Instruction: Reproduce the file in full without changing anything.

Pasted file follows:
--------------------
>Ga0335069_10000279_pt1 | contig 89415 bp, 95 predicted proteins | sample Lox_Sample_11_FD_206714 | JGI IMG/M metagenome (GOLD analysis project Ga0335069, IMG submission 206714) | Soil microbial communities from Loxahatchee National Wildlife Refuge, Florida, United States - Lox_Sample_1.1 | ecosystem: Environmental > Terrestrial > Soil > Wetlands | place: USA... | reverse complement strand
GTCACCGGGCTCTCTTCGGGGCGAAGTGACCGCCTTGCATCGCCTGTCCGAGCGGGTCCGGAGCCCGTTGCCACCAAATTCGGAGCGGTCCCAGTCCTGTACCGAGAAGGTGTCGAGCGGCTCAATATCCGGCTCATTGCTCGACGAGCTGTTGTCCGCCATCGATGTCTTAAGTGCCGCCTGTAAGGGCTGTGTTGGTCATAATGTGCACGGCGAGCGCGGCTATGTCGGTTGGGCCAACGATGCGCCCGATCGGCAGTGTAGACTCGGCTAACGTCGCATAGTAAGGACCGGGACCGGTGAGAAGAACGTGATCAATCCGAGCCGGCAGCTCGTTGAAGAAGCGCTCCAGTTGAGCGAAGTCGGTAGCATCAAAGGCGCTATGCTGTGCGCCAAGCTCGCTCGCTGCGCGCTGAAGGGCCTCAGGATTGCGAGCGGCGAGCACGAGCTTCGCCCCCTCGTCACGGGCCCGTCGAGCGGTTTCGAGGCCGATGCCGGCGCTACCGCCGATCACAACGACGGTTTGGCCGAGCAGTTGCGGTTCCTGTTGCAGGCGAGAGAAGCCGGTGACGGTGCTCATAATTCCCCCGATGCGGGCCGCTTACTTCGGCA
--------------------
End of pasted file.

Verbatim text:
>Ga0335069_10000279_pt1 | contig 89415 bp, 95 predicted proteins | sample Lox_Sample_11_FD_206714 | JGI IMG/M metagenome (GOLD analysis project Ga0335069, IMG submission 206714) | Soil microbial communities from Loxahatchee National Wildlife Refuge, Florida, United States - Lox_Sample_1.1 | ecosystem: Environmental > Terrestrial > Soil > Wetlands | place: USA... | reverse complement strand
GTCACCGGGCTCTCTTCGGGGCGAAGTGACCGCCTTGCATCGCCTGTCCGAGCGGGTCCGGAGCCCGTTGCCACCAAATTCGGAGCGGTCCCAGTCCTGTACCGAGAAGGTGTCGAGCGGCTCAATATCCGGCTCATTGCTCGACGAGCTGTTGTCCGCCATCGATGTCTTAAGTGCCGCCTGTAAGGGCTGTGTTGGTCATAATGTGCACGGCGAGCGCGGCTATGTCGGTTGGGCCAACGATGCGCCCGATCGGCAGTGTAGACTCGGCTAACGTCGCATAGTAAGGACCGGGACCGGTGAGAAGAACGTGATCAATCCGAGCCGGCAGCTCGTTGAAGAAGCGCTCCAGTTGAGCGAAGTCGGTAGCATCAAAGGCGCTATGCTGTGCGCCAAGCTCGCTCGCTGCGCGCTGAAGGGCCTCAGGATTGCGAGCGGCGAGCACGAGCTTCGCCCCCTCGTCACGGGCCCGTCGAGCGGTTTCGAGGCCGATGCCGGCGCTACCGCCGATCACAACGACGGTTTGGCCGAGCAGTTGCGGTTCCTGTTGCAGGCGAGAGAAGCCGGTGACGGTGCTCATAATTCCCCCGATGCGGGCCGCTTACTTCGGCA